Jodi Arias’ guilt has been determined. The only thing that remains to be decided is whether she dies for killing her ex-boyfriend.
More than six years after the death of Travis Alexander, and more than a year after Arias was convicted of murder, a second penalty phase to determine her punishment gets under way on Monday with jury selection.
Arias acknowledged that she killed Alexander in 2008 at his suburban Phoenix home, but claimed it was self-defence. He suffered nearly 30 knife wounds, had his throat slit and was shot in the head. Prosecutors argued it was premeditated murder carried out in a jealous rage when Alexander wanted to end their affair.
The 34-year-old former waitress was found guilty last year, but jurors could not agree on a sentence. While Arias’ murder conviction stands, prosecutors are putting on the second penalty phase with a new jury in another effort to secure the death penalty. If the new jury fails to reach a unanimous decision, the judge will then sentence Arias to spend the rest of her life behind bars or to be eligible for release after 25 years.
At least 300 prospective jurors will be called in the effort to seat an impartial panel, not an easy task in the case that has attracted so much attention.
“You’d have to have been living in a cave to have not heard about Jodi Arias,” said Phoenix defense lawyer Mel McDonald, a former judge and federal prosecutor. However, McDonald added, an impartial juror doesn’t mean they have never heard of Arias, just that they haven’t made a decision on whether she should live or die.
Jury consultant Jo-Ellan Dimitrius, who has worked on numerous high-profile cases, including the murder trials of Scott Peterson and OJ Simpson, said a key obstacle for Arias’ attorneys will be identifying so-called stealth jurors who will lie to get selected after already making up their minds on punishment.
“I can assure you they’re going to have at least one person on that panel that has an agenda,” Dimitrius said, adding that the possibility of another sentencing mistrial should be a huge concern for prosecutors.
“It just takes one whack-job, if you will, to hang a jury,” Dimitrius said.
She also said that in such high-profile cases, even prospective jurors who don’t know much about the trial might find themselves suddenly interested and ignore the judge’s admonishments to avoid any outside research. The jury questionnaire used to screen panelists will not be made public until after the jury is seated.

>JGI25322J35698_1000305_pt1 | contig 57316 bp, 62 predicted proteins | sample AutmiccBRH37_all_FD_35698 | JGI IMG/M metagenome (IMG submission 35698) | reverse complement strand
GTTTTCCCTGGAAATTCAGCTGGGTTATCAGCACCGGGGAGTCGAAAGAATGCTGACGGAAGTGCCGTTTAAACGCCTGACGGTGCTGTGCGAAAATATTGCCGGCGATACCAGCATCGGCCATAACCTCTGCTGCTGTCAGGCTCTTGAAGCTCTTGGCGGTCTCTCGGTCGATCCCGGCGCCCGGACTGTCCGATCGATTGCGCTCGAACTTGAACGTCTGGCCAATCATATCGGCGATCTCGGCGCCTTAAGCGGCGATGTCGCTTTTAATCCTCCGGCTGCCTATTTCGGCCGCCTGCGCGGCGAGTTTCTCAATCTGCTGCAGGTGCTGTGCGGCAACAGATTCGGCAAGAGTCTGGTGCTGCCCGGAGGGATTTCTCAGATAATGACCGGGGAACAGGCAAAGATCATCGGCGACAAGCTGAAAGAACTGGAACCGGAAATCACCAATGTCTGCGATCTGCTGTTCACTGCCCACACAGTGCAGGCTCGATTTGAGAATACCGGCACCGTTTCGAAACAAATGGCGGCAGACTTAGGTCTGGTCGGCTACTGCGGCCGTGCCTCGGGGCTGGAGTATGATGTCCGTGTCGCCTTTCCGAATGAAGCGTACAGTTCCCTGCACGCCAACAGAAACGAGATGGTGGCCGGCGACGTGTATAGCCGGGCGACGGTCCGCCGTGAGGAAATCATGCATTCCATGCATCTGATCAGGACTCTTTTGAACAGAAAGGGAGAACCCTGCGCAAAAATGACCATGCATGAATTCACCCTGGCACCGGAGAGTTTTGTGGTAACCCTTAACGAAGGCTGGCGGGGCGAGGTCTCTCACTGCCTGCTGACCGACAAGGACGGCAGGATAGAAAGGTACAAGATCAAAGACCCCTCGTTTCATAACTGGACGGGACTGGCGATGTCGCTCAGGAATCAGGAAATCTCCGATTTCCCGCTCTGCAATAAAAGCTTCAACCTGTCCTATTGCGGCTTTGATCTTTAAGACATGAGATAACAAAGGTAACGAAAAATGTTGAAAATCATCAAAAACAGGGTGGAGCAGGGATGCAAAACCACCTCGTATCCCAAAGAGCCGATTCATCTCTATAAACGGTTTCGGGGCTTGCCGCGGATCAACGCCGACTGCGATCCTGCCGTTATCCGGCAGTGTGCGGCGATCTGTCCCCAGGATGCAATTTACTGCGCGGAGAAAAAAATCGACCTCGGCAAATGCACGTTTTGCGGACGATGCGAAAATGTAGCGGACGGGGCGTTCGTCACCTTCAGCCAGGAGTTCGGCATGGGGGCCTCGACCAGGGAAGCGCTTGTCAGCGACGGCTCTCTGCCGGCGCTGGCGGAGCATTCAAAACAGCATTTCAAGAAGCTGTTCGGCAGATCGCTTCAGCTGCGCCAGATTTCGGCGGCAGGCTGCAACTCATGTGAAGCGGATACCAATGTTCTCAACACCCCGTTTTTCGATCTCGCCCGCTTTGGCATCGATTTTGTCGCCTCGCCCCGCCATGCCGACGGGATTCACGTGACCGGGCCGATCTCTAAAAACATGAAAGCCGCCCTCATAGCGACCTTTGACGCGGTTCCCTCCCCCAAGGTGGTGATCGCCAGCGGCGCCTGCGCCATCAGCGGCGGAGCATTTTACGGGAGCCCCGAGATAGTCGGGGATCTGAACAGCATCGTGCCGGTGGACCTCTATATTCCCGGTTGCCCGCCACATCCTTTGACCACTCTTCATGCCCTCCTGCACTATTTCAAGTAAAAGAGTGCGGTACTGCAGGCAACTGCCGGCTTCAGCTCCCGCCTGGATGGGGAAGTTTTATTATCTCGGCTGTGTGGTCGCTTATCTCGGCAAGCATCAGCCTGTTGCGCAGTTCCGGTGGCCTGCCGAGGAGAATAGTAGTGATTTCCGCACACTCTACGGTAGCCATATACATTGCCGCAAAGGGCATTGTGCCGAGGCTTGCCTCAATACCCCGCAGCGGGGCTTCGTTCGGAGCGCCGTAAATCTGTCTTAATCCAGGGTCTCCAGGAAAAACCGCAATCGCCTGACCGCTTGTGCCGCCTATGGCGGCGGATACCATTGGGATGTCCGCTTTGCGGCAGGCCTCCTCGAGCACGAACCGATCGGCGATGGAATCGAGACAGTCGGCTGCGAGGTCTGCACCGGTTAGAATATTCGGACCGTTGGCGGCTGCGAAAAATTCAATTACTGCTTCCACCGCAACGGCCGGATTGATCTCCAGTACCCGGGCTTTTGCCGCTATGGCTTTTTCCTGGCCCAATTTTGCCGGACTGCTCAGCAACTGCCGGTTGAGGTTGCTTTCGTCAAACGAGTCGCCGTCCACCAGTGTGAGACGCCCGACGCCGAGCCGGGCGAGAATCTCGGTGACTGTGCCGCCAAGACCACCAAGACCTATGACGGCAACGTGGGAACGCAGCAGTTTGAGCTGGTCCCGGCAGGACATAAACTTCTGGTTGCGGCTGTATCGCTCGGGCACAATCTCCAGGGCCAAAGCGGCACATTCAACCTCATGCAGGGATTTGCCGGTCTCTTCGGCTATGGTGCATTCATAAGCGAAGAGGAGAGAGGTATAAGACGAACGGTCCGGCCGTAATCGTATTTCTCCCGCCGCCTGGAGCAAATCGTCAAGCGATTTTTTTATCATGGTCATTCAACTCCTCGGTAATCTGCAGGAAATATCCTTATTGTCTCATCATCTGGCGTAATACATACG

“They’re largely going to be focused on the media,” Dimitrius said. “Did you follow the case? Did you watch the TV coverage? Did you watch the trial every day? They’re going to want to find out if this is someone who is a court watcher or someone who just happened to see it in the paper the next day.”
One key difference in the second penalty phase is that there will be no live television coverage. Judge Sherry Stephens ruled that video cameras can record the proceedings, but nothing can be broadcast until after the verdict.
Arias’ five-month trial began in January 2013 and was broadcast live, providing endless cable TV and tabloid fodder, including a recorded phone sex call between Arias and the victim, nude photos, bloody crime-scene pictures and a defendant who described her life story in intimate detail over 18 days on the witness stand.
Arias’ attorneys claimed the televised spectacle led to threats against one of her lawyers and defence witnesses who opted not to testify.
Citing Arias’ right to a fair trial, Stephens is erring on the side of caution. The retrial is expected to last until mid-December.
How many times have you seen a litigator roll his/her eyes as a witness is testifying; wink at a juror; or lean back in the chair (as if it’s going to tip over) and gaze at the ceiling? Lawyers run a high risk of alienating themselves from the jury when they showboat.
I had the good fortune of beginning my career in the criminal courtrooms of Los Angeles. As a novice jury consultant, I learned the nuances of working in a courtroom within the confines of a familial environment. Because judges, prosecutors and defense attorneys interact with each other on a daily basis there is little tolerance for outrageous attorney behavior. Although, that’s not to say that it does happen from time to time.
Unfortunately, the civil courtroom isn’t so civil. It is rare for a civil litigator to get into the courtroom more than a few times a year. As such the unwritten rules of courtroom behavior don’t seem to apply to some litigators.